A month, or so, ago, an old white man named Glenn Miller, killed three people at random. He was trying to kill Jews only because they were Jewish. The killing of people because they are all identifiable – preferably self-identifiable as well –  as a distinct group, is terrorism. Group isn’t the right word, but either is race or religion – maybe an identifiable other is the right way to put it – but terrorism is the right word. When Timothy  McVeigh killed 168 people on that April morning in 1995, only because they happened to be in Alfred P. Murrah Federal Building, it was an act of terrorism.

When Miller, 73 and the founder of a Ku Klux Klan group called the White Patriot Party, killed people with a gun nobody said he did it because he is white and nobody called it an act of terrorism. McVeigh was a Roman Catholic and a Gulf War veteran. Nobody says that McVeigh’s behavior typifies Catholic behavior. When a Christian kills 168 people, he does not do it because he is a Christian, he does it because he is fucked up.

When two Muslim boys blow up a bomb, killing people in Boston, it is also terrorism. But they did not do it because they were Muslim, like McVeigh they did it because they were fucked up. It was no more about Islam than McVeigh was about Christianity.

 

The Monuments Men and Ted Nugent

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Michele and I saw The Monuments Men, a story about trying to save art looted by the Nazis, a couple of days ago. I kept thinking, How did these thugs take over Germany? As I type that question, it seems more rhetorical than an actual question because I do know the rough outline of how Hitler went from the failed Beer Hall Putsch to Chancellor. I somewhat know the facts, but I have a hard time understanding the undercurrent. They were thugs, afterall, and used the language of thugs; acted like thugs.

I really only know Germany through her artifacts; Audis, BMWs, and Mercedei, Leicas and IWC watches. The Germany of refined passion, of Bach and Run, Lola, Run. Her artifacts are so thoughtful, for lack of a better word. How did that Germany let itself be taken over by thugs?

One of my main tenets is that cultures are different but that people – worldwide – are more or less the same. I have a much better sense of The United States than I do of Germany and it doesn’t seem possible that thugs could take over here. It seems impossible that the Ted Nugents or the Duck Breath guys could gain real power. But, when I really think about it, I think that the first step – to take them seriously – is already here.

Why does the press – what we call The media, now – even acknowledge the ravings of a Ted Nugent? He is like a lunatic screaming in the street – the kind of guy we scurry by, heads turned away – except that he is not in the street, he is on the radio or TV. The media acts as if he actually had something to say. Part of it, I think, is that the media loves conflict, even manufactured conflict. It sells newspaper and airtime.

However, there is something deeper going on here. Huge numbers of Americans – and people worldwide – feel that their lives are getting worse and there seems to be no governmental plan as to how they will improve. Our government seems to be incapable of  solving the problems. Problems that I consider real problems; income inequality, gun violence, and climate change. But also problems that I consider phony problems or, even, actual improvements – but lots of people consider them real – like the diminishing influence of the Bible and Gay Marriage.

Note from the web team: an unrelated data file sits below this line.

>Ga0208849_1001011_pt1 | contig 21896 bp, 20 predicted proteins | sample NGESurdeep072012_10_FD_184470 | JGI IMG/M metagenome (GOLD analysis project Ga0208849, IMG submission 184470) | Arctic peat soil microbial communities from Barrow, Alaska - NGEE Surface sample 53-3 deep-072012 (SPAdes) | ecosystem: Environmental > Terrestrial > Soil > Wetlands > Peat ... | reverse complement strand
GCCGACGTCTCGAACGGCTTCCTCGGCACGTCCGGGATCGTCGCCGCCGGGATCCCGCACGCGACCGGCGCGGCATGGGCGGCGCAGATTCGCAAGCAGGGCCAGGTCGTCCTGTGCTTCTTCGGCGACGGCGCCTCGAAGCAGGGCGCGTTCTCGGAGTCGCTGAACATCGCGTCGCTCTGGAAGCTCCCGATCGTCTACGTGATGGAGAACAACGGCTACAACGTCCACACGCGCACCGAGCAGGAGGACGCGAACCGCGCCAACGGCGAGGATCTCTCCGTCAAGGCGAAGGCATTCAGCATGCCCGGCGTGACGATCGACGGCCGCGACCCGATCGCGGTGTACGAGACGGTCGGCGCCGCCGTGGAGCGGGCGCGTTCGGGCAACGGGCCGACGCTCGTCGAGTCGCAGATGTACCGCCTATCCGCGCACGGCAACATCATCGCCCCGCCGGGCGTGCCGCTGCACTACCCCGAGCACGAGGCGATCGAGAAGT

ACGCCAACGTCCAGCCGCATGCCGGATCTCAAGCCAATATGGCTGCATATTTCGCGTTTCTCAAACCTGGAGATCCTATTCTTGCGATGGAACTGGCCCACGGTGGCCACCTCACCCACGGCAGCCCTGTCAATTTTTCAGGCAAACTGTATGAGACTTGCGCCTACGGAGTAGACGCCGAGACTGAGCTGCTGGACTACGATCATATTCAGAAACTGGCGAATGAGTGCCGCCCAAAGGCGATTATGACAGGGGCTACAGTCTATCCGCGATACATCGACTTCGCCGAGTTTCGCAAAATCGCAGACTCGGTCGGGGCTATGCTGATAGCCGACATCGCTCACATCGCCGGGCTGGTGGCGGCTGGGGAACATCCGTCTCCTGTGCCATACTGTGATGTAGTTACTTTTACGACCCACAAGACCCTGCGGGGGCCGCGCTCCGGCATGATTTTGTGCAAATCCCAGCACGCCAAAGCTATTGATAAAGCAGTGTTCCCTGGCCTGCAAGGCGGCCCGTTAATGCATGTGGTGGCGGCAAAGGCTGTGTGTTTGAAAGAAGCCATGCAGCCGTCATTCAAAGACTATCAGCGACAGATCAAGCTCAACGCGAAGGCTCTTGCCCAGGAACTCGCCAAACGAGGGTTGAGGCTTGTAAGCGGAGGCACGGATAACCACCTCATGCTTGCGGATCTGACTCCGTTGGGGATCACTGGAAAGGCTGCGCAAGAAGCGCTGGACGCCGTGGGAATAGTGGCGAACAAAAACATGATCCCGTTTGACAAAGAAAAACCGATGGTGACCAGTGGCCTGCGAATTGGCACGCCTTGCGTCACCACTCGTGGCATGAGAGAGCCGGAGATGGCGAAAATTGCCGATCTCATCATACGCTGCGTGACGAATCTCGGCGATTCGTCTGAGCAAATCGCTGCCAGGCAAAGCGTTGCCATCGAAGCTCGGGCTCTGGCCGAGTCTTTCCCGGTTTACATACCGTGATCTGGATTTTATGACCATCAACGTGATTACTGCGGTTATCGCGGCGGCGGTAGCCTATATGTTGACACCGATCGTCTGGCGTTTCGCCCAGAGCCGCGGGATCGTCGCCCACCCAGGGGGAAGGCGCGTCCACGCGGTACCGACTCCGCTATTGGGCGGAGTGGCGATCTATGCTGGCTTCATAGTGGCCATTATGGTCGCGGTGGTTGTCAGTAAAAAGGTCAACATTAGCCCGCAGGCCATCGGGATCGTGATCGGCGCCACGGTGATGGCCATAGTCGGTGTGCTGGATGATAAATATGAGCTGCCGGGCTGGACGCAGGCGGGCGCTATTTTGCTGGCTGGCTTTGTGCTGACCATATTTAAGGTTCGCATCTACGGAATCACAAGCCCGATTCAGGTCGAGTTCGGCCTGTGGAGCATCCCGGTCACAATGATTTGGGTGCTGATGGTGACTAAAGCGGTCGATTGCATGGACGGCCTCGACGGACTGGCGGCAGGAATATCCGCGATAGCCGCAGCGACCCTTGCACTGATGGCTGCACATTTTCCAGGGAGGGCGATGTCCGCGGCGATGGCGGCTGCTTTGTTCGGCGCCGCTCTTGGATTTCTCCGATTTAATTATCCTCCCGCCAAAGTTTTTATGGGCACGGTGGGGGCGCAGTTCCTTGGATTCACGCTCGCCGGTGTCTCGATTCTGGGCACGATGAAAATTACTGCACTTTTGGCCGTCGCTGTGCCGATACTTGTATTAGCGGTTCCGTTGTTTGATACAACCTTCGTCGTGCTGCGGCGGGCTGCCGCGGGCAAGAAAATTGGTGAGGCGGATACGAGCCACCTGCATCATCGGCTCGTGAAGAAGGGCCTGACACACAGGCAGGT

I listened to Nancy Pelosi on Jon Stewart and he kept asking her what were the systemic reasons that resulted in income inequality, the failure to control gun violence, and climate change, she kept blaming the Republicans and Stewart kept coming back to the question of the systemic reasons. I don’t think she even understood what he was asking, she just seemed completely befuddled. The crowd even booed her, this is the Daily Show crowd who are liberal, who should be her constituency. I like Nancy Pelosi – in March of 2010, I wrote With all the credit that should go to President Obama – and he has done an extraordinary job of getting the Health Care Bill pushed through – without Nancy Pelosi it wouldn’t have happened. Period! – and I was embarrassed, even pissed, and turned off the TV thinking She is not the solution.

When government loses people like me, when I lose confidence that government is going to solve income disparity or set a rational gun policy or forge a coalition to end destroying the world, it is easy to imagine, that people that didn’t like government in the first place, will look someplace else. Someplace where the people with answers are not part of The Establishment. Somebody who has answers that are easier to understand.

All over the world, people are finding those people. We see it in the anti-gay votes in Arizona and the Stand Your Ground laws in Florida. We see it in the resurging Nationalism movement in Hungary and Vladimir Putin being illegally reelected,  in the new wave of persecution and harassment of the Roma in Europe . We see it in the rise of Old Testament-hate-Christianity and old-time Mormonism, in Fundamentalist Islam and ultra-Orthodox Judaism. Against all that I would have predicted, growing up in the 50s and 60s, a growing minority is becoming more religious and superstitious, less scientific. They are more willing to accept the simple, clear answer over the complex muddled answer.

We are herd animals, it is in our DNA, and we want leaders, most of us want to follow somebody. When our leaders leave a void, the screamers in the street, the Ted Nugents, the Pat Robertsons, the Rush Limbaughs, have room to move in. They get taken seriously.

What I kept forgetting, as I watched The Monuments Men, is that thugs can be smart. Being nasty is not the opposite of being smart, they can go hand in hand. Also going hand in hand with thuggery is the crude – as in simple – answer.